“Some researchers say that they are related to some Inca paintings, but I do not agree. I think this originates from colonial times when a figurative tradition comes to the Sarhua area. Before in Sarhua things were not represented with drawings and here you see people doing things “, says Gabriela Germana.
The historian highlights that the Sarhuinos adapted the art of the colonial era.
“Sarhua has a very beautiful colonial church, with paintings on its walls and ceiling. So it could be linked to that type of art but adapted to the needs of the residents,” adds Germana.
“So they invent this new object that is a type of art that only exists in Sarhua. We have not found a similar art in another population neither Andean nor in another part of America “says the specialist.
The oldest Sarhua tablets that are preserved to date are from endalit’s from the 19th century, but due to the natural materials with which they are made, which are colored wood and earth, and which hang from the thatched roof in an area with a lot of rain, it is difficult for these boards to last long over time.
The history of the artist Venuca Evanán is closely linked to the Tables of Sarhua.
“My parents are Sarhuinos but I was born in Lima. I was trained here but I was always in relation to the Sarhuina culture. My parents are the diffusers of this art in the city and in different parts of the world,” she says proudly.
Sarhua still maintains many of the centuries-old customs with its traditional festivals such as carnivals but also with Catholic celebrations such as the feast of San Juan, and its inhabitants continue to speak Quechua and wear their colorful Sarhuino costumes daily.
But being a town that lives from livestock and harvest, many young people left the place in search of better opportunities.
“In the 60s many Sarhuinos emigrated to large cities, first because of the economic crisisbecause the sowing and the harvest did not give a living, “describes Germana. This is the case of Venuca Evanán’s parents.
“Then many sarhuinos, as from other places in Peru, they emigrated for the internal war, especially the rural populations that were the ones that suffered the most. Many were left in the middle of the terrorists and the response of the state. Many innocent people died or lost their homes “, details the historian.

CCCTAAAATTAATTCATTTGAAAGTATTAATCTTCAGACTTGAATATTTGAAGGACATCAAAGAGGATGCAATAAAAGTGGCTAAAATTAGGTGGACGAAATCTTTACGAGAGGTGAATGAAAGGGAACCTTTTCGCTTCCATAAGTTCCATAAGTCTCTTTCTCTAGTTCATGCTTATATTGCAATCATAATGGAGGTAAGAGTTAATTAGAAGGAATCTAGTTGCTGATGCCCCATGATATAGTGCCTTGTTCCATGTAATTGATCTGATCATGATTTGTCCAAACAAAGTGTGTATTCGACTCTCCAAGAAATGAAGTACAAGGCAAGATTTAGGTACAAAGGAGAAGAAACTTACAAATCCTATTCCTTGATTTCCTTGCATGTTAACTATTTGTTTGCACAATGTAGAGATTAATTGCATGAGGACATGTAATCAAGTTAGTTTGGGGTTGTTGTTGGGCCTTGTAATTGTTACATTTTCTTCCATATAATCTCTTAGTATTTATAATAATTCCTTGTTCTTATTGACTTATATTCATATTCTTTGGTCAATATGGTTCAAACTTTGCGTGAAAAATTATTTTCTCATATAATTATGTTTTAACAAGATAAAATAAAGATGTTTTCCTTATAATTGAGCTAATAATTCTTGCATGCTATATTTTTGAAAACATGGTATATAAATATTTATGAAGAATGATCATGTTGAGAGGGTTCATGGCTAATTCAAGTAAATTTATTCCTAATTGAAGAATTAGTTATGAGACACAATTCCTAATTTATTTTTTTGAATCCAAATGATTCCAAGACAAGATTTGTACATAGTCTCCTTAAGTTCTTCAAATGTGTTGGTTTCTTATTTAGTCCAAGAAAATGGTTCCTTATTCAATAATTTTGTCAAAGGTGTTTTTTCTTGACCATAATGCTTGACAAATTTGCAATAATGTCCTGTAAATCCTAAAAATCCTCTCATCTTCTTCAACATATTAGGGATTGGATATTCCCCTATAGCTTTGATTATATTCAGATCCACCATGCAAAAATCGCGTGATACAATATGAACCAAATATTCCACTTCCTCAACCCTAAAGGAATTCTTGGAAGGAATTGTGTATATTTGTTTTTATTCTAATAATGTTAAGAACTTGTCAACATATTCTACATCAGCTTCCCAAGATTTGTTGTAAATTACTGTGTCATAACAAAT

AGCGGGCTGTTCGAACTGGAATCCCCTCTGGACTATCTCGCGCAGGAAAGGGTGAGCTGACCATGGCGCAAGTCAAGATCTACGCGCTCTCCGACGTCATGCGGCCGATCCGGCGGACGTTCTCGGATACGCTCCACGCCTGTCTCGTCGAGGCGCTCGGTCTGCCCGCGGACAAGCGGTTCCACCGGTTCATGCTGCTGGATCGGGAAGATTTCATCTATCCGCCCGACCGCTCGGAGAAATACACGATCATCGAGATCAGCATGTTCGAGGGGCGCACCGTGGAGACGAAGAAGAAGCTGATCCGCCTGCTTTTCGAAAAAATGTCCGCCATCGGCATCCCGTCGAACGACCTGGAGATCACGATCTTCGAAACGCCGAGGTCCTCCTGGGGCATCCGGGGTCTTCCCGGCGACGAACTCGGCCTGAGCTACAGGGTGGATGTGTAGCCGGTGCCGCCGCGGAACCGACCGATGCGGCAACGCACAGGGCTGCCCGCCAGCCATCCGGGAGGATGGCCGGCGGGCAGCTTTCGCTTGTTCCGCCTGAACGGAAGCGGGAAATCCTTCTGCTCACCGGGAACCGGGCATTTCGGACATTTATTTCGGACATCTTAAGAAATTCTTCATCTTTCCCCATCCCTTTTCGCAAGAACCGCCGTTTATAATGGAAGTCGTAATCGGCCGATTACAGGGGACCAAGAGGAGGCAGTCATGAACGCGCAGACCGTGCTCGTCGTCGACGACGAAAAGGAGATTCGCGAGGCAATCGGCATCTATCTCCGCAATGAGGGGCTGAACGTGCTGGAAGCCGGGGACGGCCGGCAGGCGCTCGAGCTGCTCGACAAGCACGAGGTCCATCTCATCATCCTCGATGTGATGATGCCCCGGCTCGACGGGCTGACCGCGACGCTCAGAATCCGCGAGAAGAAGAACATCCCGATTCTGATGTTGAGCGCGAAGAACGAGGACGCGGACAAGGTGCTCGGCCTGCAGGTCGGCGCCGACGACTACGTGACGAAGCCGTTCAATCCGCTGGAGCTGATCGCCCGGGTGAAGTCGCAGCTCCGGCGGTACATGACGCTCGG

Between 1980 and 2000 armed groups established in the center and south of the country sought to remove the democratic government system. According to the estimate of the Truth and Reconciliation Commission of Peru, about 70,000 people died in the crossfire, mostly peasants.
At that tumultuous moment, the artists decided to represent not only the ideal life in Sarhua, but also the problems that were afflicting the community byviolence.
Those Sarhuinos who moved to Lima decided to start a new art form by including women and children in the tradition and producing smaller boards so that they could be marketed.
And the art of the Tables of Sarhua began to show other realities and ideals.
“Sarhua’s tables are a way of expressing myself. I express my proposals, my ideas, as a woman, daughter of Sarhunians. It is a necessary element, typical of something that I am inheriting and I want to give it continuity through the transmission of knowledge that I obtained in practice “, Evanán describes.
Like her parents did, she captured new themes on the charts like the pandemic and the claim for violence against women in general and specifically in Sarhua.
“By tradition, the Sarhua tables were painted only by men and my father had only female daughters, so I learned the art of tables when I was very young and I began to find my voice. I want to capture my life, through painting, I want to reflect what Andean Sarhunia woman lives in the city, “he says.
This article is part of the digital version of the Hay Festival Arequipa, a meeting of writers and thinkers that takes place virtually between 2October 8th Y 8 from November 2020.